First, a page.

6. 6. MANAGER’S TOOL KIT • Th e B ra n d R e p o r t Ca rd Plus, SensorExcel). At the same pany reported its highest profit mar- helped Visa stake out a formidable time, Gillette has created a consis- gins in 21 years. position for its brand. Visa became tent, intangible sense of product su- 4.The brand is properly positioned. the consumer card of choice for fam- periority with its long-running ads, Brands that are well positioned oc- ily and personal shopping, for per- “The best a man can be,” which are cupy particular niches in consumers’ sonal travel and entertainment, and tweaked through images of men at minds. They are similar to and dif- even for international travel, a for- work and at play that have evolved ferent from competing brands in cer- mer American Express stronghold. over time to reflect contemporary tain reliably identifiable ways. The Of course, branding isn’t static, trends. most successful brands in this regard and the game is even more difficult These days, images can be tweaked keep up with competitors by creat- when a brand spans many product in many ways other than through tra- ing points of parity in those areas categories. The mix of points of par- ditional advertising, logos, or slogans. where competitors are trying to find ity and point of difference that “Relevance” has a deeper, broader an advantage while at the same time works for a brand in one category meaning in today’s market. Increas- creating points of difference to may not be quite right for the same ingly, consumers’ perceptions of a achieve advantages over competi- brand in another. company as a whole and its role in so- tors in some other areas. 5. The brand is consistent. Main- ciety affect a brand’s strength as well. The Mercedes-Benz and Sony taining a strong brand means striking Witness corporate brands that very brands, for example, hold clear ad- the right balance between continu- visibly support breast cancer research vantages in product superiority and ity in marketing activities and the or current educational programs of match competitors’ level of service. kind of change needed to stay rele- one sort or another. Saturn and Nordstrom lead their re- vant. By continuity, I mean that the 3. The pricing strategy is based spective packs in service and hold brand’s image doesn’t get muddled on consumers’ perceptions of value. their own in quality. Calvin Klein or lost in a cacophony of marketing The right blend of product quality, and Harley-Davidson excel at pro- efforts that confuse customers by design, features, costs, and prices is viding compelling user and usage sending conflicting messages. very difficult to achieve but well imagery while offering adequate or Just such a fate befell the Michelob worth the effort. Many managers are even strong performance. brand. In the 1970s, Michelob ran ads woefully unaware of how price can and should relate to what customers Maintaining a strong brand means striking the think of a product, and they there- fore charge too little or too much. right balance between continuity and change. For example, in implementing its value-pricing strategy for the Cas- Visa is a particularly good example featuring successful young profes- cade automatic-dishwashing deter- of a brand whose managers under- sionals that confidently proclaimed, gent brand, Procter & Gamble made stand the positioning game. In the “Where you’re going, it’s Michelob.” a cost-cutting change in its formu- 1970s and 1980s, American Express The company’s next ad campaign lation that had an adverse effect on maintained the high-profile brand trumpeted, “Weekends were made the product’s performance under in the credit card market through a for Michelob.” Later, in an attempt certain – albeit somewhat atypical – series of highly effective marketing to bolster sagging sales, the theme water conditions. Lever Brothers programs. Trumpeting that “mem- was switched to “Put a little week- quickly countered, attacking Cas- bership has its privileges,” Ameri- end in your week.” In the mid-1980s, cade’s core equity of producing “vir- can Express came to signify status, managers launched a campaign tually spotless” dishes out of the prestige, and quality. telling consumers that “The night dishwasher. In response, P&G im- In response, Visa introduced the belongs to Michelob.” Then in 1994 mediately returned to the brand’s Gold and the Platinum cards and we were told, “Some days are better old formulation. The lesson to P&G launched an aggressive marketing than others,” which went on to ex- and others is that value pricing campaign to build up the status of plain that “A special day requires a should not be adopted at the expense its cards to match the American Ex- special beer.” That slogan was subse- of essential brand-building activities. press cards. It also developed an ex- quently changed to “Some days were By contrast, with its well-known tensive merchant delivery system to made for Michelob.” shift to an “everyday low pricing” differentiate itself on the basis of Pity the poor consumers. Previous (EDLP) strategy, Procter & Gamble superior convenience and accessi- advertising campaigns simply re- did successfully align its prices with bility. Its ad campaigns showcased quired that they look at their cal- consumer perceptions of its prod- desirable locations such as famous endars or out a window to decide ucts’ value while maintaining ac- restaurants, resorts, and events that whether it was the right time to ceptable profit levels. In fact, in the did not accept American Express drink Michelob; by the mid-1990s, fiscal year after Procter & Gamble while proclaiming, “Visa. It’s every- they had to figure out exactly what switched to EDLP (during which it where you want to be.” The aspira- kind of day they were having as well. also worked very hard to streamline tional message cleverly reinforced After receiving so many different operations and lower costs), the com- both accessibility and prestige and messages, consumers could hardly 6 harvard business review January–February 2000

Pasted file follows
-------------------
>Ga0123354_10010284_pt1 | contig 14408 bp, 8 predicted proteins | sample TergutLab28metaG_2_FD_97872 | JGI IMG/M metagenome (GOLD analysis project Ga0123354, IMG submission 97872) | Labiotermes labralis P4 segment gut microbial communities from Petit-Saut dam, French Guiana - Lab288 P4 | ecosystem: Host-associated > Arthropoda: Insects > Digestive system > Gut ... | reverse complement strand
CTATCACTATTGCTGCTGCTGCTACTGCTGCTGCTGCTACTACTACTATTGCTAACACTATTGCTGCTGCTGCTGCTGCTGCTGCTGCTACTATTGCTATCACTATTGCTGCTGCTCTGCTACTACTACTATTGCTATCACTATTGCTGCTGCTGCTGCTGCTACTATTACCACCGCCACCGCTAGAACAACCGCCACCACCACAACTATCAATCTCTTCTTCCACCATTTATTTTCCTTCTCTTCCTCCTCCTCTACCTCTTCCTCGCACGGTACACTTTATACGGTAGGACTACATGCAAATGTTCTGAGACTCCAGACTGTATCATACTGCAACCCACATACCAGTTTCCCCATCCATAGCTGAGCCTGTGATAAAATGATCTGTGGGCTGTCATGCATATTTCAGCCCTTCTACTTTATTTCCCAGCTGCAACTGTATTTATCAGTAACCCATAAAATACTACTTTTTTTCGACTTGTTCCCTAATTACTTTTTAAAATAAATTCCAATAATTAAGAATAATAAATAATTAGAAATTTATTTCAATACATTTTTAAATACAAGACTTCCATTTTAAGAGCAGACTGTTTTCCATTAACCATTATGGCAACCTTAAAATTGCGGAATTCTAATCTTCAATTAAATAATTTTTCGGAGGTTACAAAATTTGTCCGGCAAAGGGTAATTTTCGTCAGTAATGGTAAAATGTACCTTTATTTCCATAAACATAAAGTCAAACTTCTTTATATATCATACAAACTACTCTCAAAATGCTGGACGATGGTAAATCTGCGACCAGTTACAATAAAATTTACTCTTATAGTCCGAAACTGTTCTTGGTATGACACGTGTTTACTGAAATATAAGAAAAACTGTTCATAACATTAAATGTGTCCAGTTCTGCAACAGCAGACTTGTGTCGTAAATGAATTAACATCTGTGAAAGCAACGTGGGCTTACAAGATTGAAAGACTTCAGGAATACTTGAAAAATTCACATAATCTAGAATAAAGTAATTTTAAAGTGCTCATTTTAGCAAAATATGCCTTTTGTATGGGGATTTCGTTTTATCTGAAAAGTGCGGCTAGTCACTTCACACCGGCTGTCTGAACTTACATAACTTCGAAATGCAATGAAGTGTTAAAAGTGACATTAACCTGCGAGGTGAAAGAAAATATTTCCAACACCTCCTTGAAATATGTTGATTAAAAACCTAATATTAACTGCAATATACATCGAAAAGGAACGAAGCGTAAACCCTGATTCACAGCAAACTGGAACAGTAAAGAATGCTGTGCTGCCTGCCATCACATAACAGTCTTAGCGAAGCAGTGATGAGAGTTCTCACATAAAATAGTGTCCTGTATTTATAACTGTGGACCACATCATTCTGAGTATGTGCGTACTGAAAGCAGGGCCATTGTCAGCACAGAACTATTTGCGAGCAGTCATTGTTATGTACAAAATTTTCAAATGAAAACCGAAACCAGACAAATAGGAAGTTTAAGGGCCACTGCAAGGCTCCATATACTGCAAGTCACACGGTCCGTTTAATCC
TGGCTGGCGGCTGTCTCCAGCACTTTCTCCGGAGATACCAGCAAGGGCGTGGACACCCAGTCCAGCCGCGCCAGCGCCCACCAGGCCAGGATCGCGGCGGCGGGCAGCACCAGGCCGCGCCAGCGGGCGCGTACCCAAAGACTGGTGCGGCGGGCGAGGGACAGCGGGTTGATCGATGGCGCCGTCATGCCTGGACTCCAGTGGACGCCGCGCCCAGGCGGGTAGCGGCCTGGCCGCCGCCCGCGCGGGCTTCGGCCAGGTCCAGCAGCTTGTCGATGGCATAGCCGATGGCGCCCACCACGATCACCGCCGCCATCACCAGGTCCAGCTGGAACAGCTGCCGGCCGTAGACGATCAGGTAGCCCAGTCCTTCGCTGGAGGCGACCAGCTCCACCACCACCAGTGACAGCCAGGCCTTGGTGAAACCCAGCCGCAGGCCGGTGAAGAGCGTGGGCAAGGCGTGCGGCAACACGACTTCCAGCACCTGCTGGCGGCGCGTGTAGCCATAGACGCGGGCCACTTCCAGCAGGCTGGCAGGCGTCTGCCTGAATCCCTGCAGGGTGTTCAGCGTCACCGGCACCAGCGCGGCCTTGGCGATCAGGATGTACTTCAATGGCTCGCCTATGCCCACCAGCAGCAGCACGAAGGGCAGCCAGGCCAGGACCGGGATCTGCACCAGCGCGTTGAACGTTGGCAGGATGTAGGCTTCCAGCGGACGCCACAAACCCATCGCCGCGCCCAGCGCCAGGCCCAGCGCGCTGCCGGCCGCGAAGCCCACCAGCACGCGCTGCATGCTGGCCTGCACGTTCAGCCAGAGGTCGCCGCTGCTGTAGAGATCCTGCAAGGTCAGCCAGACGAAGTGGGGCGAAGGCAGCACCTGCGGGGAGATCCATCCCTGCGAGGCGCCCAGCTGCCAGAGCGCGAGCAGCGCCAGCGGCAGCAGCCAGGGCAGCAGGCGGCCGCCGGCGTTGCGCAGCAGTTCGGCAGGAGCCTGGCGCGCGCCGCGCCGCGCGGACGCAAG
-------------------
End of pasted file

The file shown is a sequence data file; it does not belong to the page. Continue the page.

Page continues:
7. 7. Th e B ra n d R e p o r t Ca rd • MANAGER’S TOOL KITbe blamed if they had no idea when BMW name. At the same time, BMW 7. The brand makes use of and co-they were supposed to drink the created well-differentiated subbrands ordinates a full repertoire of market-beer. Predictably, sales suffered. through its 3, 5, and 7 series, which ing activities to build equity. At itsFrom a high in 1980 of 8.1 million suggest a logical order and hierarchy most basic level, a brand is made upbarrels, sales dropped to just 1.8 mil- of quality and price. of all the marketing elements thatlion barrels by 1998. General Motors, by contrast, still can be trademarked – logos, symbols, 6. The brand portfolio and hierar- struggles with its brand portfolio slogans, packaging, signage, and sochy make sense. Most companies do and hierarchy. In the early 1920s, on. Strong brands mix and matchnot have only one brand; they create Alfred P. Sloan decreed that his com- these elements to perform a numberand maintain different brands for pany would offer “a car for every of brand-related functions, such asdifferent market segments. Single purse and purpose.” This philosophy enhancing or reinforcing consumerproduct lines are often sold under led to the creation of the Cadillac, awareness of the brand or its imagedifferent brand names, and different Oldsmobile, Buick, Pontiac, and and helping to protect the brand bothbrands within a company hold dif- Chevrolet divisions. The idea was competitively and legally.ferent powers. The corporate, or that each division would appeal to Managers of the strongest brandscompanywide, brand acts as an um- a unique market segment on the also appreciate the specific roles thatbrella. A second brand name under basis of price, product design, user different marketing activities canthat umbrella might be targeted at imagery, and so forth. Through the play in building brand equity. Theythe family market. A third brand years, however, the marketing over- can, for example provide detailedname might nest one level below the lap among the five main GM divi- product information. They can show consumers how and why a productBoundaries are important. Overlapping two is used, by whom, where, and when. They can associate a brand with abrands in the same portfolio can be dangerous. person, place, or thing to enhance or refine its brand and appeal to boys, for sions increased, and the divisions’ Some activities, such as traditionalexample, or be used for one type of distinctiveness diminished. In the advertising, lend themselves best toproduct. mid-1980s, for example, the com- “pull” functions –those meant to cre- Brands at each level of the hierar- pany sold a single body type (the J- ate consumer demand for a givenchy contribute to the overall equity body) modified only slightly for the product. Others, like trade promo-of the portfolio through their indi- five different brand names. In fact, tions, work best as “push” pro-vidual ability to make consumers advertisements for Cadillac in the grams – those designed to help pushaware of the various products and 1980s actually stated that “motors the product through distributors.foster favorable associations with for a Cadillac may come from other When a brand makes good use of allthem. At the same time, though, divisions, including Buick and Olds- its resources and also takes particu-each brand should have its own mobile.” lar care to ensure that the essence ofboundaries; it can be dangerous to In the last ten years, the company the brand is the same in all activi-try to cover too much ground with has attempted to sharpen the divi- ties, it is hard to brand or to overlap two brands sions’ blurry images by reposition- Coca-Cola is one of the best exam-in the same portfolio. ing each brand. Chevrolet has been ples. The brand makes excellent use The Gap’s brand portfolio pro- positioned as the value-priced, entry- of many kinds of marketing activi-vides maximum market coverage level brand. Saturn represents no- ties. These include media advertis-with minimal overlap. Banana Re- haggle customer-oriented service. ing (such as the global “Alwayspublic anchors the high end, the Gap Pontiac is meant to be the sporty, Coca-Cola” campaign); promotionscovers the basic style-and-quality performance-oriented brand for (the recent effort focused on the re-terrain, and Old Navy taps into the young people. Oldsmobile is the turn of the popular contour bottle,broader mass market. Each brand brand for larger, medium-priced for example); and sponsorship (itshas a distinct image and its own cars. Buick is the premium, “near extensive involvement with thesources of equity. luxury” brand. And Cadillac, of Olympics). They also include direct BMW has a particularly well- course, is still the top of the line. Yet response (the Coca-Cola catalog,designed and implemented hierar- the goal remains challenging. The which sells licensed Coke merchan-chy. At the corporate brand level, financial performance of Pontiac dise) and interactive media (theBMW pioneered the luxury sports and Saturn has improved. But the company’s Web site, which offers,sedan category by combining seem- top and bottom lines have never re- among other things, games, a tradingingly incongruent style and perfor- gained the momentum they had post for collectors of Coke memora-mance considerations. BMW’s years ago. Consumers remain con- bilia, and a virtual look at the Worldclever advertising slogan, “The ulti- fused about what the brands stand of Coca-Cola museum in Atlanta).mate driving machine,” reinforces for, in sharp contrast to the clearly Through it all, the company alwaysthe dual aspects of this image and is focused images of competitors like reinforces its key values of “original-applicable to all cars sold under the Honda and Toyota. ity,” “classic refreshment,” and soharvard business review January–February 2000 7